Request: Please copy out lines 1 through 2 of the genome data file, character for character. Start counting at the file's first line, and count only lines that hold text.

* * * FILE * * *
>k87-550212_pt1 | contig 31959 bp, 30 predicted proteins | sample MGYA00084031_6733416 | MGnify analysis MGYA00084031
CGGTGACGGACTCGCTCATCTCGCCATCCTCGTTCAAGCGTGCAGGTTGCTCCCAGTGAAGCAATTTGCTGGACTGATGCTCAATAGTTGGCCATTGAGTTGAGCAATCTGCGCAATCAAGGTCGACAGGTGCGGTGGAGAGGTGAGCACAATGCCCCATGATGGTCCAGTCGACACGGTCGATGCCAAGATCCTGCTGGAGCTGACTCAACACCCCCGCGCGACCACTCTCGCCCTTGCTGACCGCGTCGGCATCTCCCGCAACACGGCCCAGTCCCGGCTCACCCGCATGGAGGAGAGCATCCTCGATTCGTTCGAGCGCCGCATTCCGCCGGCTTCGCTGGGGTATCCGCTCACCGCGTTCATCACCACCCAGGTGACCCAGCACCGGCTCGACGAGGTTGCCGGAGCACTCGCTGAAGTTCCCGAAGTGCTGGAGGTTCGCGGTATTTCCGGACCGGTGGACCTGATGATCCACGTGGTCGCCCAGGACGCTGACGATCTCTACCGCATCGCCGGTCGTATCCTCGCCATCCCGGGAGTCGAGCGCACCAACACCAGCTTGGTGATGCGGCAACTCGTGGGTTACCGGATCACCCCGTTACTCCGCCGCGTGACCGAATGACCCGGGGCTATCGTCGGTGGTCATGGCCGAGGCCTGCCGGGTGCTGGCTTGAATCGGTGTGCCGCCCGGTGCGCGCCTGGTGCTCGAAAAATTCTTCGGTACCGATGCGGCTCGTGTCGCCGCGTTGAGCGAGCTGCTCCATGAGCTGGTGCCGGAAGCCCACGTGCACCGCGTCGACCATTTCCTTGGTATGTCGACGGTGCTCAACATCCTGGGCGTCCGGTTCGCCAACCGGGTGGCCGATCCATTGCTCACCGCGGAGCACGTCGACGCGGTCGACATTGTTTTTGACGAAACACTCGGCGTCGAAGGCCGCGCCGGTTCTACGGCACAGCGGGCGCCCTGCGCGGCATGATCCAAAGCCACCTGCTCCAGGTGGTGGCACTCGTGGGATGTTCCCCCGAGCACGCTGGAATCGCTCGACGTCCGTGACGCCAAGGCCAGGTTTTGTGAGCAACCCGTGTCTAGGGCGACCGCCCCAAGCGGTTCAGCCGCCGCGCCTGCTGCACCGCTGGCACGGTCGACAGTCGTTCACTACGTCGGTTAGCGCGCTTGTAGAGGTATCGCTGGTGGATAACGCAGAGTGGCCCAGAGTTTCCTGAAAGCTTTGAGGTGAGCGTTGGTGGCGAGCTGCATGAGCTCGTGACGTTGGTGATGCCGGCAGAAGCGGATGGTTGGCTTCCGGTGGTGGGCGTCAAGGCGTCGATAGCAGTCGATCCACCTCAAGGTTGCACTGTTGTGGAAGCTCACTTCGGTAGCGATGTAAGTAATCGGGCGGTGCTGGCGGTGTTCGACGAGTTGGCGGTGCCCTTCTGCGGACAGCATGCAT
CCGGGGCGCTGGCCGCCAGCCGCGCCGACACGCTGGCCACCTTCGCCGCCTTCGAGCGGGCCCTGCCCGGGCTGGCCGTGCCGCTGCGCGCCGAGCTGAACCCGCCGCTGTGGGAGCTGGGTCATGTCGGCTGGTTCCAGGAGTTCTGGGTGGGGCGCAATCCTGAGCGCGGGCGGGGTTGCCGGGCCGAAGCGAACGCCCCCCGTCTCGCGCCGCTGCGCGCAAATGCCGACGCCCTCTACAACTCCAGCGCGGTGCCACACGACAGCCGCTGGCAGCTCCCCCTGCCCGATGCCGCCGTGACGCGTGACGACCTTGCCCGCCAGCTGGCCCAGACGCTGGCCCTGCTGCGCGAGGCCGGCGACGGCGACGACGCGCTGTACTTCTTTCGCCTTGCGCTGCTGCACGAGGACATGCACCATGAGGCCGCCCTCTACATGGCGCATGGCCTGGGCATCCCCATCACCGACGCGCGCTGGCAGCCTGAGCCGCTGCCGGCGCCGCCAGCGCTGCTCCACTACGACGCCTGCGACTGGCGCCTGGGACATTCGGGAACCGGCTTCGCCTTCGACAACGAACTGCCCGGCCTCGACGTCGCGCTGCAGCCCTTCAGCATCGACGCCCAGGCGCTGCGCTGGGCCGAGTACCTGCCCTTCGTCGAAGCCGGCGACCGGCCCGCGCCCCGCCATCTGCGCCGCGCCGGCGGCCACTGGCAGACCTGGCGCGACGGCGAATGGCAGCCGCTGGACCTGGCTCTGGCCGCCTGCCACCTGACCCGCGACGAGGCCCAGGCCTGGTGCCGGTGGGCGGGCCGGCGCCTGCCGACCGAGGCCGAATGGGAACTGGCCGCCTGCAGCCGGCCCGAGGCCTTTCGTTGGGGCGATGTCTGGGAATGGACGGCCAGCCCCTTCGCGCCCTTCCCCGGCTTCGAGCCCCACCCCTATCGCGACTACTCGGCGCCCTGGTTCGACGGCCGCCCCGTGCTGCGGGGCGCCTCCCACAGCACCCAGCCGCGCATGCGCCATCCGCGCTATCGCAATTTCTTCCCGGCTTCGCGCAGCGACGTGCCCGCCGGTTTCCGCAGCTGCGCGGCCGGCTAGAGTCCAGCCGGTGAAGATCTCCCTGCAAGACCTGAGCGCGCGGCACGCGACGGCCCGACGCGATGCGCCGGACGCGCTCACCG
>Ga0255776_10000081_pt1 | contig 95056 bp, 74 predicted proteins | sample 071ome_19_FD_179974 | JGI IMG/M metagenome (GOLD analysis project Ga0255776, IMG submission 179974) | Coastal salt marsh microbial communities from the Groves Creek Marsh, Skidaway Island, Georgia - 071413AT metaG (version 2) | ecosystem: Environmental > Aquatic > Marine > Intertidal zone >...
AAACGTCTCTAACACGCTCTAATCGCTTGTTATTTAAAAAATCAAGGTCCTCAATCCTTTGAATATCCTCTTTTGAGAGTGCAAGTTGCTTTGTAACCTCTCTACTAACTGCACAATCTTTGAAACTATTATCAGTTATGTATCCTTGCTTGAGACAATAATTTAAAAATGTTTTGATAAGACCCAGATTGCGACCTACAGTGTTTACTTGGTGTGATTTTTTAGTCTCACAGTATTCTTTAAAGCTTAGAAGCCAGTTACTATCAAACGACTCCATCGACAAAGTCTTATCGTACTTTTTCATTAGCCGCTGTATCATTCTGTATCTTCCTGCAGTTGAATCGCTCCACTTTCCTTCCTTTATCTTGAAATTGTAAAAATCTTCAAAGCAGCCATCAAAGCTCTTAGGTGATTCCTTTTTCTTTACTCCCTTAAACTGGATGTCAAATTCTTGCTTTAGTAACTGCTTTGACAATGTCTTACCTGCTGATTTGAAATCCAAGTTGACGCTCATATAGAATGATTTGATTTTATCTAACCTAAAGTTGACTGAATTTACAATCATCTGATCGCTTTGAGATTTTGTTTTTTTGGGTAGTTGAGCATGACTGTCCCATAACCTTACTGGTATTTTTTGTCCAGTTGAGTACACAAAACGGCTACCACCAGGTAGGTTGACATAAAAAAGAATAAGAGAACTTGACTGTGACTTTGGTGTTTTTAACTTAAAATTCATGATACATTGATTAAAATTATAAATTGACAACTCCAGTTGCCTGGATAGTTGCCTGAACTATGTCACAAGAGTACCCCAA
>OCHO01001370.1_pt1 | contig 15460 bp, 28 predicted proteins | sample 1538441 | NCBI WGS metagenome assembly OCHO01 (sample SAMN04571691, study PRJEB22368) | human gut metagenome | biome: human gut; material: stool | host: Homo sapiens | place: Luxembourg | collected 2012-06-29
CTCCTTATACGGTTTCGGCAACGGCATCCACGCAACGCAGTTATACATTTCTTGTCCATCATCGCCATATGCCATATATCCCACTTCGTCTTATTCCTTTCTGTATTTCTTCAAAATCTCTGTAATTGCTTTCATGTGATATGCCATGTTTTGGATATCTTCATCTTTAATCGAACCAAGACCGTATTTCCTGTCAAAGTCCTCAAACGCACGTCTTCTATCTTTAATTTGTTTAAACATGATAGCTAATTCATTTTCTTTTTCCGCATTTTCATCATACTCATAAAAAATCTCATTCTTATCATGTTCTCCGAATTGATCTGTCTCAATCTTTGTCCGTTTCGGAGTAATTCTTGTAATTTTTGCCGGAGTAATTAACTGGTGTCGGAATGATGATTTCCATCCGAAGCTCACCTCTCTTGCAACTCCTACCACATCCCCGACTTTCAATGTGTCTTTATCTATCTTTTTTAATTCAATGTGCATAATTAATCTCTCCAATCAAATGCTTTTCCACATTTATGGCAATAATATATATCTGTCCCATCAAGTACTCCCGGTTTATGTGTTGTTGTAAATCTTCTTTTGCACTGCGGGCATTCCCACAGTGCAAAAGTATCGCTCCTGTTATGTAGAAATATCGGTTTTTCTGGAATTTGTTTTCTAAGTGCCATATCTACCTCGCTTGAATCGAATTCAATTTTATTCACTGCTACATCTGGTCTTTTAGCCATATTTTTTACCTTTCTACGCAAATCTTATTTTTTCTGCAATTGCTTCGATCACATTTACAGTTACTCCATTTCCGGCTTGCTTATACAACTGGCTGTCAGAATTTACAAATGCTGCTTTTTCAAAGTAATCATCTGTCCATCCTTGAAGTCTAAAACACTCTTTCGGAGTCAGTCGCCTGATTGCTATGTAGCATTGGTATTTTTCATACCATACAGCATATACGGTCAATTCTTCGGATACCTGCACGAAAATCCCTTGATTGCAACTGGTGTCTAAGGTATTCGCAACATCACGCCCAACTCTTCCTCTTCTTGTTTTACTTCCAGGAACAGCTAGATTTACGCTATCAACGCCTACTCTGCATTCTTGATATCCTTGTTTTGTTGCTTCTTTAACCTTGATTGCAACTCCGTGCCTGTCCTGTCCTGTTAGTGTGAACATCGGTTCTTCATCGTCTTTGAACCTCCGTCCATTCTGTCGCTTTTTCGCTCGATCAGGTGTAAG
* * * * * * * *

>k87-550212_pt1 | contig 31959 bp, 30 predicted proteins | sample MGYA00084031_6733416 | MGnify analysis MGYA00084031
CGGTGACGGACTCGCTCATCTCGCCATCCTCGTTCAAGCGTGCAGGTTGCTCCCAGTGAAGCAATTTGCTGGACTGATGCTCAATAGTTGGCCATTGAGTTGAGCAATCTGCGCAATCAAGGTCGACAGGTGCGGTGGAGAGGTGAGCACAATGCCCCATGATGGTCCAGTCGACACGGTCGATGCCAAGATCCTGCTGGAGCTGACTCAACACCCCCGCGCGACCACTCTCGCCCTTGCTGACCGCGTCGGCATCTCCCGCAACACGGCCCAGTCCCGGCTCACCCGCATGGAGGAGAGCATCCTCGATTCGTTCGAGCGCCGCATTCCGCCGGCTTCGCTGGGGTATCCGCTCACCGCGTTCATCACCACCCAGGTGACCCAGCACCGGCTCGACGAGGTTGCCGGAGCACTCGCTGAAGTTCCCGAAGTGCTGGAGGTTCGCGGTATTTCCGGACCGGTGGACCTGATGATCCACGTGGTCGCCCAGGACGCTGACGATCTCTACCGCATCGCCGGTCGTATCCTCGCCATCCCGGGAGTCGAGCGCACCAACACCAGCTTGGTGATGCGGCAACTCGTGGGTTACCGGATCACCCCGTTACTCCGCCGCGTGACCGAATGACCCGGGGCTATCGTCGGTGGTCATGGCCGAGGCCTGCCGGGTGCTGGCTTGAATCGGTGTGCCGCCCGGTGCGCGCCTGGTGCTCGAAAAATTCTTCGGTACCGATGCGGCTCGTGTCGCCGCGTTGAGCGAGCTGCTCCATGAGCTGGTGCCGGAAGCCCACGTGCACCGCGTCGACCATTTCCTTGGTATGTCGACGGTGCTCAACATCCTGGGCGTCCGGTTCGCCAACCGGGTGGCCGATCCATTGCTCACCGCGGAGCACGTCGACGCGGTCGACATTGTTTTTGACGAAACACTCGGCGTCGAAGGCCGCGCCGGTTCTACGGCACAGCGGGCGCCCTGCGCGGCATGATCCAAAGCCACCTGCTCCAGGTGGTGGCACTCGTGGGATGTTCCCCCGAGCACGCTGGAATCGCTCGACGTCCGTGACGCCAAGGCCAGGTTTTGTGAGCAACCCGTGTCTAGGGCGACCGCCCCAAGCGGTTCAGCCGCCGCGCCTGCTGCACCGCTGGCACGGTCGACAGTCGTTCACTACGTCGGTTAGCGCGCTTGTAGAGGTATCGCTGGTGGATAACGCAGAGTGGCCCAGAGTTTCCTGAAAGCTTTGAGGTGAGCGTTGGTGGCGAGCTGCATGAGCTCGTGACGTTGGTGATGCCGGCAGAAGCGGATGGTTGGCTTCCGGTGGTGGGCGTCAAGGCGTCGATAGCAGTCGATCCACCTCAAGGTTGCACTGTTGTGGAAGCTCACTTCGGTAGCGATGTAAGTAATCGGGCGGTGCTGGCGGTGTTCGACGAGTTGGCGGTGCCCTTCTGCGGACAGCATGCAT